Planning For and Executing Inheritances (Part Two)
Early on, we learned the phrase “there’s nothing so unequal as the equal treatment of unequals.” Who has children that are all the same?
Some children have received significant help from parents during their lifetimes while others haven’t. Many parents choose the “forgiveness provision” to address this situation at death, to either “equalize” any gifts made to some children during lifetime with those who did not or, in the alternative, to “forgive” any loans made to children and then make a gift in like amount to each of the other children by inheritance, before the estate is divvied up in equal shares.
Next up is the problem of children who are partially or wholly estranged. Many clients wish to leave them a token amount but there are pitfalls to consider. One who is left considerably less than their siblings will often be angry and upset. They may demand that their siblings disclose what they received and even to pony up their equal share. Not only that, but the burden of telling that estranged child they are getting less and delivering the paltry amount is left to the children who you wish to favor!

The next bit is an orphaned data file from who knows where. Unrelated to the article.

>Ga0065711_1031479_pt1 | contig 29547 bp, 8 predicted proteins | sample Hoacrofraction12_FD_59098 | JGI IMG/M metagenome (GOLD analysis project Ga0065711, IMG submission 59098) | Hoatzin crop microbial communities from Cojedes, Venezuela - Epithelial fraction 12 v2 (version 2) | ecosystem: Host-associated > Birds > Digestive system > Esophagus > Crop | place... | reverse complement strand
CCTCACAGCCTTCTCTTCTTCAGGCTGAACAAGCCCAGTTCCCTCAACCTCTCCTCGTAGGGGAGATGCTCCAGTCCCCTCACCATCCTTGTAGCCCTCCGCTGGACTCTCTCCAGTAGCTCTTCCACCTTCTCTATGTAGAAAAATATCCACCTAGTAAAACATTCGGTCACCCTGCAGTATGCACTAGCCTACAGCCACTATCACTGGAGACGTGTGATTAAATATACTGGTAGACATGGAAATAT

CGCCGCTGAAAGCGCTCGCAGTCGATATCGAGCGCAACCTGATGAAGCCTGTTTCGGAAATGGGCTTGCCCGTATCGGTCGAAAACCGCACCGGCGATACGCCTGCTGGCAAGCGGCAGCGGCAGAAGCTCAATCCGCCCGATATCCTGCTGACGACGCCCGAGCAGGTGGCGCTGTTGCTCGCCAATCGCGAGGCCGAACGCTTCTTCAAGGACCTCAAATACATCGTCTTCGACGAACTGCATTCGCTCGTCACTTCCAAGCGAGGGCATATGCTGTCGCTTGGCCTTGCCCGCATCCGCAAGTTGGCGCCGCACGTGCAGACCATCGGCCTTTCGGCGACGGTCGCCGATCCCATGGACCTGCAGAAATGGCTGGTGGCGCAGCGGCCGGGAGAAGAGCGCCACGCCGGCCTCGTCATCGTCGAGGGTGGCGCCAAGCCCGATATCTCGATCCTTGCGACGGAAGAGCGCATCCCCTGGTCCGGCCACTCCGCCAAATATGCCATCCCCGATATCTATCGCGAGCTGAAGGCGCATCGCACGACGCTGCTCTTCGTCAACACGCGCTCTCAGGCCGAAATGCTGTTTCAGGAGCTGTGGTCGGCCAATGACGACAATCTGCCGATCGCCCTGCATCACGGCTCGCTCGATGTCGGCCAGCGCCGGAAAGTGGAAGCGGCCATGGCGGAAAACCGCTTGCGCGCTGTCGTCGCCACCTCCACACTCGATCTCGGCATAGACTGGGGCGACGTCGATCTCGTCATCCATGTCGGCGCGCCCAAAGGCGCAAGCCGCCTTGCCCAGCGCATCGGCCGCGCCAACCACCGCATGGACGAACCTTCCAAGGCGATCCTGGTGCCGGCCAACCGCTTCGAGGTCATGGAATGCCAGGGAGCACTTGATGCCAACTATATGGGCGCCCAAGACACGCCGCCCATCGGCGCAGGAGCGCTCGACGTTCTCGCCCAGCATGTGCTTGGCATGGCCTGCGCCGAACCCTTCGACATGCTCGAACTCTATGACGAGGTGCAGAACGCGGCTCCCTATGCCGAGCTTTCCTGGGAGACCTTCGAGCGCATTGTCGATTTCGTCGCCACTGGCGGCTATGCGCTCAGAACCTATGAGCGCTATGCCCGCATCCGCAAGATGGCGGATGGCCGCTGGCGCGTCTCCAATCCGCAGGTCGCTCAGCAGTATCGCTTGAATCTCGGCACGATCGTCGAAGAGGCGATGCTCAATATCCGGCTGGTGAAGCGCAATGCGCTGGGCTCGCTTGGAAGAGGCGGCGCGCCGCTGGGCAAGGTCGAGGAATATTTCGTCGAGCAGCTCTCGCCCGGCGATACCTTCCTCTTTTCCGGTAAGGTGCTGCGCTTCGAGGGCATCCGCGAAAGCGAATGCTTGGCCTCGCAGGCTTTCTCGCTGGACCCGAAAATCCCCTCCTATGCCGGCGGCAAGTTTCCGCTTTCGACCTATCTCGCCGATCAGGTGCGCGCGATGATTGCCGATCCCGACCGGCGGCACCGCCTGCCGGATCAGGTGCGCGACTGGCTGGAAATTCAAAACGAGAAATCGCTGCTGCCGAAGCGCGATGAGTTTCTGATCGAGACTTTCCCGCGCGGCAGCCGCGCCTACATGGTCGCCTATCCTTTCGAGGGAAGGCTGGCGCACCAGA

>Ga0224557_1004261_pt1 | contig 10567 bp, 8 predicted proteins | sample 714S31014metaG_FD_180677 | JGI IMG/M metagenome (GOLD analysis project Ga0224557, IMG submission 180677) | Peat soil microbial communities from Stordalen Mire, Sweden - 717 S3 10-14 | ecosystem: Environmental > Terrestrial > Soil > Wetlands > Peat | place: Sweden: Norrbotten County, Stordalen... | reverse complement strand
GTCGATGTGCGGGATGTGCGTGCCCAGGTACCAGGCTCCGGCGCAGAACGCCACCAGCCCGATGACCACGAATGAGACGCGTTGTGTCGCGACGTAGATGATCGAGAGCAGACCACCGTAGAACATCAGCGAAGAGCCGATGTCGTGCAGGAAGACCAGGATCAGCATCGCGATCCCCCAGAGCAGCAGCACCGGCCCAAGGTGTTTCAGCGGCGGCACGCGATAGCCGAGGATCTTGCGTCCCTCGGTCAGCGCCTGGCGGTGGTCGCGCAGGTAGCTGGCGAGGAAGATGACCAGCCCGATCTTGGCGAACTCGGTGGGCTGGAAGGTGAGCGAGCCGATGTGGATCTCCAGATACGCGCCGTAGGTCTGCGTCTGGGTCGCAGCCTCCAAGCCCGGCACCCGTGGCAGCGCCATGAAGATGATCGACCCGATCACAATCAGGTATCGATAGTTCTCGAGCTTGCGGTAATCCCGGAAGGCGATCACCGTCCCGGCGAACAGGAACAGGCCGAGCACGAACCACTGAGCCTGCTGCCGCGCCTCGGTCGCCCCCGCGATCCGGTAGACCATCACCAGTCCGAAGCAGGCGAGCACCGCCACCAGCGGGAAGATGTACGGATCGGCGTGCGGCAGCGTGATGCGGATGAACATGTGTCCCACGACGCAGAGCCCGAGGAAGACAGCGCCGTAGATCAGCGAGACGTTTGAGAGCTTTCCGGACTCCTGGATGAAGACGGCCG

In our view, it is sometimes better to leave an estranged child out altogether than to stir up all the issues surrounding an inheritance much smaller than equal.
There are many valid reasons, however, to treat children differently. They may have alcohol or substance abuse issues, learning disabilities or special needs, they may be immature and irresponsible, poor at handling money or a “soft touch” and, finally, they may have a spouse that dominates them and you do not want to see that controlling spouse get your money.
Sometimes parents leave more to the “needy” child, the old adage being that “the tongue always turns to the aching tooth”. If so, other children’s feelings may need to addressed. A letter to be opened after your death, explaining what you did and why, may go a long way towards soothing hurt feelings and avoiding misunderstandings.